What is the truth about the perfect family that you need to know? Are you ready for the truth?
Can I have a drumroll, please?
The Perfect Family Does Not Exist.
The Perfect Family does not exist. No one is perfect, including you and especially me.
There is no perfect family because none of us are perfect.
(By the way, there are no perfect relationships or organizations either.)
Some of you assume you’re the only one whose family has been devastated by divorce, spousal inﬁdelity, sexual assault, mental illnesses, substance abuse, and addictions.
Everyone needs to view social media with caution and know that there is no such thing as a perfect family. You may not know a family’s struggles, flaws, or personal issues, but they exist in every family.Lifehack
Some of you believe that other families were perfect, and your family was inherently flawed. But that is not true. We are all a little bit dysfunctional.
Here are a few of my favorite examples of dysfunctional families in the Bible.
- Cain killed his brother Abel.
- Sarah convinced her husband Abraham to sleep with her handmaiden.
- Lot’s daughters got him drunk and slept with him.
- Jacob was married to two sisters who gave him children in a competition for his aﬀection. One of those children, Joseph, was sold into slavery by his older brothers.
- Judah slept with his daughter in law who was posing as a prostitute.
Admit it, don’t you feel slightly better about your family after reading about these families in the Bible?
Please note that their dysfunctions did not deﬁne them. On the contrary, they ultimately found their identity in their relationship with God, and so can we.
The Perfect Family – my story.
I know what it was like to live up to a standard of perfection in a family. We would get dressed and go to church every Sunday as a kid. We looked great. My mom and sister wore Sunday dresses, my Dad and I wore our best suits.
We learned to be still in church, memorize scripture verses, and follow the rules without exception. But unfortunately, my Dad was the pastor and demanded perfection in everything. This unrealistic expectation damaged our early relationship.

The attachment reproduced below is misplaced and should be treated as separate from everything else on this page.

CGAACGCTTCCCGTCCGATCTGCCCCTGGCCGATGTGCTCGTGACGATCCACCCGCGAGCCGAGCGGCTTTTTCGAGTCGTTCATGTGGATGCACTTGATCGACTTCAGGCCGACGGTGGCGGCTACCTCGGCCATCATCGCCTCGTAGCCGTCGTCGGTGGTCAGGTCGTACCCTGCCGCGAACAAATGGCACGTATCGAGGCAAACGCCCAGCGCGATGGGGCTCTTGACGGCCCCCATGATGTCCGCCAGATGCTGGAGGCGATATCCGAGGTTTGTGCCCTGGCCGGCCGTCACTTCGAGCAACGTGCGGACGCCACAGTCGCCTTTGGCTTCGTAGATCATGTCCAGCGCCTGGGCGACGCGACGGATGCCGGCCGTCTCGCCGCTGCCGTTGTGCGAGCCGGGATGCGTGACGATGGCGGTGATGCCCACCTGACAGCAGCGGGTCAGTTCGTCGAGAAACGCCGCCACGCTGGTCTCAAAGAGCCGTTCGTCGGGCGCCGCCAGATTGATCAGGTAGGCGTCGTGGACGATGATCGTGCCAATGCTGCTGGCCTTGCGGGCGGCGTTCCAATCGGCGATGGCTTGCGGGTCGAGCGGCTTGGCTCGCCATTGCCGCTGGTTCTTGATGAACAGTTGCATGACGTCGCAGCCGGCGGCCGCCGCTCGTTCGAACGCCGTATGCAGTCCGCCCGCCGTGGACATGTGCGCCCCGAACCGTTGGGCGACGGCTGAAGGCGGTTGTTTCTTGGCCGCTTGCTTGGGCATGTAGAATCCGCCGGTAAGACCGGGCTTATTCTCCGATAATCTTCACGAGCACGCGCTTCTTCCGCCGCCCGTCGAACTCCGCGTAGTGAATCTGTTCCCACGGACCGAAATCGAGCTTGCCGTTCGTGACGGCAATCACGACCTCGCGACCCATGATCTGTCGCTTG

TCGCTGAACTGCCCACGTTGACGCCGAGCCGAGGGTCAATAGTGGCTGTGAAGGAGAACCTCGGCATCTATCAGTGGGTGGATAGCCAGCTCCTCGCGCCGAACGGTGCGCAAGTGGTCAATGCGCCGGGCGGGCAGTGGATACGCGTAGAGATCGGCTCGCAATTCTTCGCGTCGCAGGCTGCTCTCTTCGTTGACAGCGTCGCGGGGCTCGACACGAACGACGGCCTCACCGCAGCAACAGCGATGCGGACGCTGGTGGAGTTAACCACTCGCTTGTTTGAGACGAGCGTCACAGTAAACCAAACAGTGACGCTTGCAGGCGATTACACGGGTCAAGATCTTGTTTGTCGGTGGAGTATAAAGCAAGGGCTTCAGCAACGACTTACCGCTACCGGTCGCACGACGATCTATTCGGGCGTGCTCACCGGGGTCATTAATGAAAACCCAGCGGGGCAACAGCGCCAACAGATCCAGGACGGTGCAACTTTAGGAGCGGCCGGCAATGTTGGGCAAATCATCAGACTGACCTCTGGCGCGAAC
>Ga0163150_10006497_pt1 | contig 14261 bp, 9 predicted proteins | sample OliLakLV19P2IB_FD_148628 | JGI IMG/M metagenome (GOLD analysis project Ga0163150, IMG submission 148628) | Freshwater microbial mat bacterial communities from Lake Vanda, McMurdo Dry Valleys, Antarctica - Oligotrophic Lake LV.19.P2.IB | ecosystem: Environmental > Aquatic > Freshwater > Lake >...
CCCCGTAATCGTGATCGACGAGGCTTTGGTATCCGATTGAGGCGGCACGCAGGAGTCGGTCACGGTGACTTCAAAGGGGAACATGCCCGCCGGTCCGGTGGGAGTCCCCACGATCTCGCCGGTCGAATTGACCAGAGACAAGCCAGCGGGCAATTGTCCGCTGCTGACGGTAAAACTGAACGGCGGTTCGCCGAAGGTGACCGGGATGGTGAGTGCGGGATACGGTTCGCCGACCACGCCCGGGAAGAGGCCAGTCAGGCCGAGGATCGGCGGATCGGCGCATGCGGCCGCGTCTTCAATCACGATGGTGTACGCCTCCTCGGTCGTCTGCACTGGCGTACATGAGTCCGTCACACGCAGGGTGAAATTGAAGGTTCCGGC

As I approached my teen years, my Dad made every effort to repair our relationship.
In many ways, he did well. However, I had already embraced my unrealistic expectations.
After my father died, I learned that my Dad had considered not going into the ministry because of his family’s reputation in the community.
You may be intimately aware of your family’s dysfunctions and more than a little bit ashamed of some of them.
Once I was married, I was determined to be a perfect husband and father. I demanded perfection from myself and others.
I regret the impossible standards I put on my wife, children, and myself.
Looking back, I can see the damage caused by my pursuit of the perfect family.
I have repeatedly sought forgiveness from my wife and adult children for demanding perfection.
The Pursuit of the Perfect Family can be harmful.
What is the harm in pursuing perfection in a family? Shouldn’t excellence be pursued?
It all depends on who is defining excellence.
Excellence celebrates effort and attitude, as well as achievement.
Perfection can turn a success into a failure.
What is the harm of expecting perfection from family members, especially children? Anxiety, chronic stress, irritable bowel syndrome, heart disease, and insomnia are a few physical byproducts. Often, these ailments follow a child into adulthood.
When perfection is the standard, disappointment is a constant companion.
How should we respond to the myth of a perfect family?
If we are still raising small children, we can extend grace freely. I look back at moments when I was overly strict with regret. But I cannot remember a single moment of grace that was wasted.
We can recognize that we are raising human beings, not human doings. Our children’s identity is our shared biology or blended family dynamics, not their performance.
We can recognize that we are raising human beings, not human doings
If our children are grown, we can begin to make amends in the hopes of undoing and preventing further damage.
If you don’t have children, there are still lessons to be learned in our relationships and organizations. How much better could our relationships and work environments become if we stopped demanding perfection from others?
Perhaps good enough is appropriate sometimes. But, if that last statement threatens to push you over the edge, remember I never claimed to be perfect.
Repeat after me, “There is no such thing as a perfect family, relationship, or organization.” Now go and act as if you believe it.
I’ll be right here next week, trying to be a little less demanding of perfection from others and myself as well.
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